comfort zone

Monday, May 24, 2010

One of the greatest attributes of the subject of wine is its inexhaustibility. No single lifetime can ever take you down every possible pathway, when every exploration of vine, vineyard, soil, cellar, grape, barrel, package and pitch seems to branch out indefinitely.

At the same time, a blogger/critic/journalist/reviewer must have some focus. Even Parker stopped covering the entire world of wine solo 15 years ago, and those hardy souls who still write the global tomes (Oz Clark, Tom Stephenson in particular) rely on a bevy of contributors.

So my entry into the field was aided immensely by the happy circumstance of living and working in Washington state, where a new wine industry was taking shape, alongside similar efforts up and down the west coast and over into Idaho. The region was ready-made for specialization, particularly 25 or 30 years ago, when the number of wineries had not yet hit three figures.

The Pacific Northwest was, is, and always will be my focus and my “specialty.” But from the start, I’ve felt it was absolutely essential to acquire a working knowledge of as much of the vast world of wine as possible. To that end I have traveled, read, and tasted widely. So have virtually all of the best winemakers in the region. Tunnel palate – without exception – limits one’s ability to appreciate and evaluate (not to mention produce) great wine.

What prompted this line of thinking was a column I wrote that ran yesterday in the Seattle Times, praising the wines of Dan Kravitz’s Hand-Picked Selections imports. A disgruntled reader felt obliged to write the following comment:

“Why is a ‘Washington wine writer’ in the SEATTLE TIMES, talking about French wines again??? You're driving me crazy PG.”

In truth, I have always included columns about French wines, Italian wines, Spanish wines, Australian wines, California wines, etc. etc. in the mix. I believe that a global perspective makes it a better column, and makes me a better judge of Washington wines. When I can truly put Washington wines in a global context, I am evaluating them the way any savvy consumer would. You scan the retail shelves for what looks like the best wine at the best price. From wherever. Very few people would walk into a well-stocked wine shop thinking they would only purchase one type of wine from one particular place as a matter of habit.

That said, everyone has a comfort zone, and when it comes to wine, that zone usually starts out pretty small. Nothing wrong with that – you have to start somewhere. If an off-dry Washington riesling is your equivalent of a one-armed sleeping pillow, I say, go for it! But eventually, most people with an interest in the subject want to fill in the rest of the body, just to see what it feels like.

In vino veritas.


Anonymous said...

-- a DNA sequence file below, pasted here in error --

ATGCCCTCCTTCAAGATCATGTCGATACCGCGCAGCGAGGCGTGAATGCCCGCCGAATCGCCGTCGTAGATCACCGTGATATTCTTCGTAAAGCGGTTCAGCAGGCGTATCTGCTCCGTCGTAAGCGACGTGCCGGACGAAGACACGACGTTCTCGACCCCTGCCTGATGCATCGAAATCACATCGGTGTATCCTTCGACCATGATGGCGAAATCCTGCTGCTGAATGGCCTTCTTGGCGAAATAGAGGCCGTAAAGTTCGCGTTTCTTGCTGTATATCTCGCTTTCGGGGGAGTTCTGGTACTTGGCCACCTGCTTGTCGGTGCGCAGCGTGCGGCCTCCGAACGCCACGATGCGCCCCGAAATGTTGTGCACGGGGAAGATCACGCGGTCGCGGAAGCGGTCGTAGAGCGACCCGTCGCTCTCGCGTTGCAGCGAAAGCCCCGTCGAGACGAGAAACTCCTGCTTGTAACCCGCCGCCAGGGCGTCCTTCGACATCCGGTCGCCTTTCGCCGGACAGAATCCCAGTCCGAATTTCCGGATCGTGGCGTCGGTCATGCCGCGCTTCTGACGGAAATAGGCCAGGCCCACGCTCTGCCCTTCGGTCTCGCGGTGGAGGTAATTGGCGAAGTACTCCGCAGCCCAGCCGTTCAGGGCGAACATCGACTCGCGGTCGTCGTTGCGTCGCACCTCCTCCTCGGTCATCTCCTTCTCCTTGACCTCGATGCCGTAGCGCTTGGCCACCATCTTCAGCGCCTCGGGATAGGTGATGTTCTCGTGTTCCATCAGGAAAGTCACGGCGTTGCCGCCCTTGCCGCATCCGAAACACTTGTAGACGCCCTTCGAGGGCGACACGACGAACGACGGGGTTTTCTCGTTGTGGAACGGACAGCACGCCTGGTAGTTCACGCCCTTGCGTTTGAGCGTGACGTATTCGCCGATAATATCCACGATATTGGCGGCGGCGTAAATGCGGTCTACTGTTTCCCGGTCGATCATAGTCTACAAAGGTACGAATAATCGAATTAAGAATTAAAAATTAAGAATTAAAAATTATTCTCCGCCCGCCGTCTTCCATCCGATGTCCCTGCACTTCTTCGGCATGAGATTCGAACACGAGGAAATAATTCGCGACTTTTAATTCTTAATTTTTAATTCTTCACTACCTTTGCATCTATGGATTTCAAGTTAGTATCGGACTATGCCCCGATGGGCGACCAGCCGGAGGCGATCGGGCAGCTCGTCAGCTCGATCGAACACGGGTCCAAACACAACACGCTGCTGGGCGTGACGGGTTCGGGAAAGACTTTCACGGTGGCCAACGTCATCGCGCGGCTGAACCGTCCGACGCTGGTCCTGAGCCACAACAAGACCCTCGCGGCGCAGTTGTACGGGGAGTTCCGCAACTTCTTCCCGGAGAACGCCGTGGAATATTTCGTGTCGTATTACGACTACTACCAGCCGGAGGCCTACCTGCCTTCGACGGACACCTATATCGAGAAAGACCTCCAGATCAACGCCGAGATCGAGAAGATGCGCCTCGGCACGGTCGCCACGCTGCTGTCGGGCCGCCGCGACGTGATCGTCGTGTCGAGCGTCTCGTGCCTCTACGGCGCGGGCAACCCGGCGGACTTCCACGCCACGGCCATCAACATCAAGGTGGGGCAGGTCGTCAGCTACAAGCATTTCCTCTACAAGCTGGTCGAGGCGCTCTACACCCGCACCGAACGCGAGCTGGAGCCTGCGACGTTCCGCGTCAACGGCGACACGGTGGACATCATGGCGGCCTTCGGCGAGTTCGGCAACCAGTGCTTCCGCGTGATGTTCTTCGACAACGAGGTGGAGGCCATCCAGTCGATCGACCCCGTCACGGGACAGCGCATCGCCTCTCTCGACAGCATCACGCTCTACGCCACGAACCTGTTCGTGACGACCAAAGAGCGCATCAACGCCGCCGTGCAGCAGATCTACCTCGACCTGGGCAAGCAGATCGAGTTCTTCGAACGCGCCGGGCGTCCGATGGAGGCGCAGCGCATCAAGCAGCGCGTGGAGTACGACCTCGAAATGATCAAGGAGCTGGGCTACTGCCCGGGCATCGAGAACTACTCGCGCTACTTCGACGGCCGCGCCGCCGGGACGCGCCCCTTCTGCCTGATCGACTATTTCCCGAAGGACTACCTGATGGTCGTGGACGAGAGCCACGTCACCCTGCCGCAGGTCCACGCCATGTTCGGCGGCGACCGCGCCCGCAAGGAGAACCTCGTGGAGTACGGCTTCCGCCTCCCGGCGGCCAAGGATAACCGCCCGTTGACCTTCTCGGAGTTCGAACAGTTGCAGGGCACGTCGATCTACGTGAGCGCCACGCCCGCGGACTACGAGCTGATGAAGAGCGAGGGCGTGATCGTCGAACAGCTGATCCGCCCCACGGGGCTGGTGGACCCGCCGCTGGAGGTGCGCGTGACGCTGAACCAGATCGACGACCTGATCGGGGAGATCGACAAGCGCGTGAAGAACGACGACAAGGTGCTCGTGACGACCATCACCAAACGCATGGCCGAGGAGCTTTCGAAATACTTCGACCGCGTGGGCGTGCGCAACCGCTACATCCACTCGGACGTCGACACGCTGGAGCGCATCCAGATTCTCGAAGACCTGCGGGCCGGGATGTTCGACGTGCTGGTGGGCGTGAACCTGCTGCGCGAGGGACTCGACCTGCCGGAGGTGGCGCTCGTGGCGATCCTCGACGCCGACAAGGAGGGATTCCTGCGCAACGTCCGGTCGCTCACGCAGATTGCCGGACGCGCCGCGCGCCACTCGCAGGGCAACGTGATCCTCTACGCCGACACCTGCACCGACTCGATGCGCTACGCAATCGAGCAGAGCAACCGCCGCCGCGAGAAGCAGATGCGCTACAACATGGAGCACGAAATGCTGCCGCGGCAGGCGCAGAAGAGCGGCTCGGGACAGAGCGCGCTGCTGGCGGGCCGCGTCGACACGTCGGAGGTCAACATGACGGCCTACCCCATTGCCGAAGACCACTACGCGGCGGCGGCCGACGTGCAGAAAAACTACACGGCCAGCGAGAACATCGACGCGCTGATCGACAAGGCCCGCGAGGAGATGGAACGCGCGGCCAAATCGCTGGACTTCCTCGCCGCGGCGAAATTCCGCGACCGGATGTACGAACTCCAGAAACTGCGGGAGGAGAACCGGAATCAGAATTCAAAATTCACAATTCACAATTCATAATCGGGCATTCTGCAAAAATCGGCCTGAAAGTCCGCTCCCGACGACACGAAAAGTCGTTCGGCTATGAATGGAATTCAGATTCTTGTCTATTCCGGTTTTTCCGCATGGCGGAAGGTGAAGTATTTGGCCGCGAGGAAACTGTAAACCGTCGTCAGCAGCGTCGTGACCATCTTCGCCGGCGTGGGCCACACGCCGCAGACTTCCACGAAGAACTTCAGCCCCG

I've been blessed with the ability to travel for business as well as pleasure, and have taken advantage by going to some great wine making regions of the world: S. Africa, France, Australia, Spain, California and Oregon as well as living in WA.
I agree with Paul, by tasting all these wines and being lucky enough to see and experience the terroir my pallet is more educated and I'm in a better position to truly appreciate WA wines and how they really do stand up in the world.
I appreciate that you have a broader focus that WA Paul. Keep it up.

PaulG said...

Thanks, Charlie. I do believe, after hundreds (thousands?) of meetings in person with winemakers from up and down the West Coast, that a broad vision enhances everything they do. It used to be uncommon, but these days there are opportunities galore to work crush in both hemispheres while still in school. I am extremely optimistic about the future of American winemaking – and Washington winemaking in particular – because I see the incredible amount of travel that most young winemakers do, often before opening their own winery or landing their first full-time job.

Dennis Schaefer said...

"I believe that a global perspective makes it a better column, and makes me a better judge of Washington wines." I couldn't agree with you more. I used to write occasional columns about Italian, French, Aussie,and Chilean wines but it was later mandated that I should focus only on the local county wineries and winemakers. Fabulous as they are, it limits your scope. And it's been my observation that folks(readers)who enjoy premium local wines, also have an appreciation for premium wines from elsewhere, no matter if that be in another CA appellation, OR, WA of a foreign country.

WineBoy said...

If all I tasted were wines from Washington State, it would be a pretty sad time indeed. There are no Pinots or Chards that rival Burgundy, no Sangioveses or Nebbiolos that can compare with Italy, no matches that compete with the unique whites from the Loire or Galicia. Washington does many wines well, but it is clear that it can't do them all. How does one educate one's palate without tasting the benchmarks of the world? I would argue that you can't. Write about what you want Paul, I may not always agree with you, but I respect your palate and taste memory.

Anonymous said...

The more you drink the more you Learn! Merlotman

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